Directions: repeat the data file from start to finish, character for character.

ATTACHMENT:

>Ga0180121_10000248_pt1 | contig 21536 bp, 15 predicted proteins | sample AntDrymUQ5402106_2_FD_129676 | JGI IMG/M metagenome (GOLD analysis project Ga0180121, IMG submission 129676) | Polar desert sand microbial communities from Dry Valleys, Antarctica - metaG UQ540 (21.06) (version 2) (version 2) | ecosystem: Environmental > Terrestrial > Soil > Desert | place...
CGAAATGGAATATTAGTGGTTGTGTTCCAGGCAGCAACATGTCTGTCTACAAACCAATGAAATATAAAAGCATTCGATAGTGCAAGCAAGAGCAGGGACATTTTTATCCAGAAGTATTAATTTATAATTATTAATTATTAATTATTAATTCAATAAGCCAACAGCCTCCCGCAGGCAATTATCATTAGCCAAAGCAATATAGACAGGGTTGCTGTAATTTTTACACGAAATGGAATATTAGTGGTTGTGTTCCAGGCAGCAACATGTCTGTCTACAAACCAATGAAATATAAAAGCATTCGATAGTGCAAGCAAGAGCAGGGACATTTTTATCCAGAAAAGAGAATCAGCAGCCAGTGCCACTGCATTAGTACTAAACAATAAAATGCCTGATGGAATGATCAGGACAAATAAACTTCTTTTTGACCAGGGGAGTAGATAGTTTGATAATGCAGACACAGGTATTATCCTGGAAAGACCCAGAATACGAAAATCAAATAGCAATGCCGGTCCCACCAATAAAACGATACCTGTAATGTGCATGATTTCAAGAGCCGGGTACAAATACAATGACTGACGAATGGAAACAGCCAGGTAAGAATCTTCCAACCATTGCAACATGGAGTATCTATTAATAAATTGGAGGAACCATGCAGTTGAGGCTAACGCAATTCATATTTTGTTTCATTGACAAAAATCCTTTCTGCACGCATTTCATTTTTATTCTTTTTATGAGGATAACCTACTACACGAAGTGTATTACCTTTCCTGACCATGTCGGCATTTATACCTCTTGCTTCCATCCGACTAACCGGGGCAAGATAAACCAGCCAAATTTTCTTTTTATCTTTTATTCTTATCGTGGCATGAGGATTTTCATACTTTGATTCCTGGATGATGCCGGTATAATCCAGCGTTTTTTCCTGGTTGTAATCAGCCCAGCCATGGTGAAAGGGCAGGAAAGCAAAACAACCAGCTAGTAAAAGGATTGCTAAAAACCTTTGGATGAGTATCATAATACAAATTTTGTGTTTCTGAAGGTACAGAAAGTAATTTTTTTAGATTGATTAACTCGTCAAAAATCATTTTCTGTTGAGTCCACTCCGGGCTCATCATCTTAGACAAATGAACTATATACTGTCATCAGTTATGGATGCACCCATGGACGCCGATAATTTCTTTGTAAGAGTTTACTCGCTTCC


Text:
>Ga0180121_10000248_pt1 | contig 21536 bp, 15 predicted proteins | sample AntDrymUQ5402106_2_FD_129676 | JGI IMG/M metagenome (GOLD analysis project Ga0180121, IMG submission 129676) | Polar desert sand microbial communities from Dry Valleys, Antarctica - metaG UQ540 (21.06) (version 2) (version 2) | ecosystem: Environmental > Terrestrial > Soil > Desert | place...
CGAAATGGAATATTAGTGGTTGTGTTCCAGGCAGCAACATGTCTGTCTACAAACCAATGAAATATAAAAGCATTCGATAGTGCAAGCAAGAGCAGGGACATTTTTATCCAGAAGTATTAATTTATAATTATTAATTATTAATTATTAATTCAATAAGCCAACAGCCTCCCGCAGGCAATTATCATTAGCCAAAGCAATATAGACAGGGTTGCTGTAATTTTTACACGAAATGGAATATTAGTGGTTGTGTTCCAGGCAGCAACATGTCTGTCTACAAACCAATGAAATATAAAAGCATTCGATAGTGCAAGCAAGAGCAGGGACATTTTTATCCAGAAAAGAGAATCAGCAGCCAGTGCCACTGCATTAGTACTAAACAATAAAATGCCTGATGGAATGATCAGGACAAATAAACTTCTTTTTGACCAGGGGAGTAGATAGTTTGATAATGCAGACACAGGTATTATCCTGGAAAGACCCAGAATACGAAAATCAAATAGCAATGCCGGTCCCACCAATAAAACGATACCTGTAATGTGCATGATTTCAAGAGCCGGGTACAAATACAATGACTGACGAATGGAAACAGCCAGGTAAGAATCTTCCAACCATTGCAACATGGAGTATCTATTAATAAATTGGAGGAACCATGCAGTTGAGGCTAACGCAATTCATATTTTGTTTCATTGACAAAAATCCTTTCTGCACGCATTTCATTTTTATTCTTTTTATGAGGATAACCTACTACACGAAGTGTATTACCTTTCCTGACCATGTCGGCATTTATACCTCTTGCTTCCATCCGACTAACCGGGGCAAGATAAACCAGCCAAATTTTCTTTTTATCTTTTATTCTTATCGTGGCATGAGGATTTTCATACTTTGATTCCTGGATGATGCCGGTATAATCCAGCGTTTTTTCCTGGTTGTAATCAGCCCAGCCATGGTGAAAGGGCAGGAAAGCAAAACAACCAGCTAGTAAAAGGATTGCTAAAAACCTTTGGATGAGTATCATAATACAAATTTTGTGTTTCTGAAGGTACAGAAAGTAATTTTTTTAGATTGATTAACTCGTCAAAAATCATTTTCTGTTGAGTCCACTCCGGGCTCATCATCTTAGACAAATGAACTATATACTGTCATCAGTTATGGATGCACCCATGGACGCCGATAATTTCTTTGTAAGAGTTTACTCGCTTCC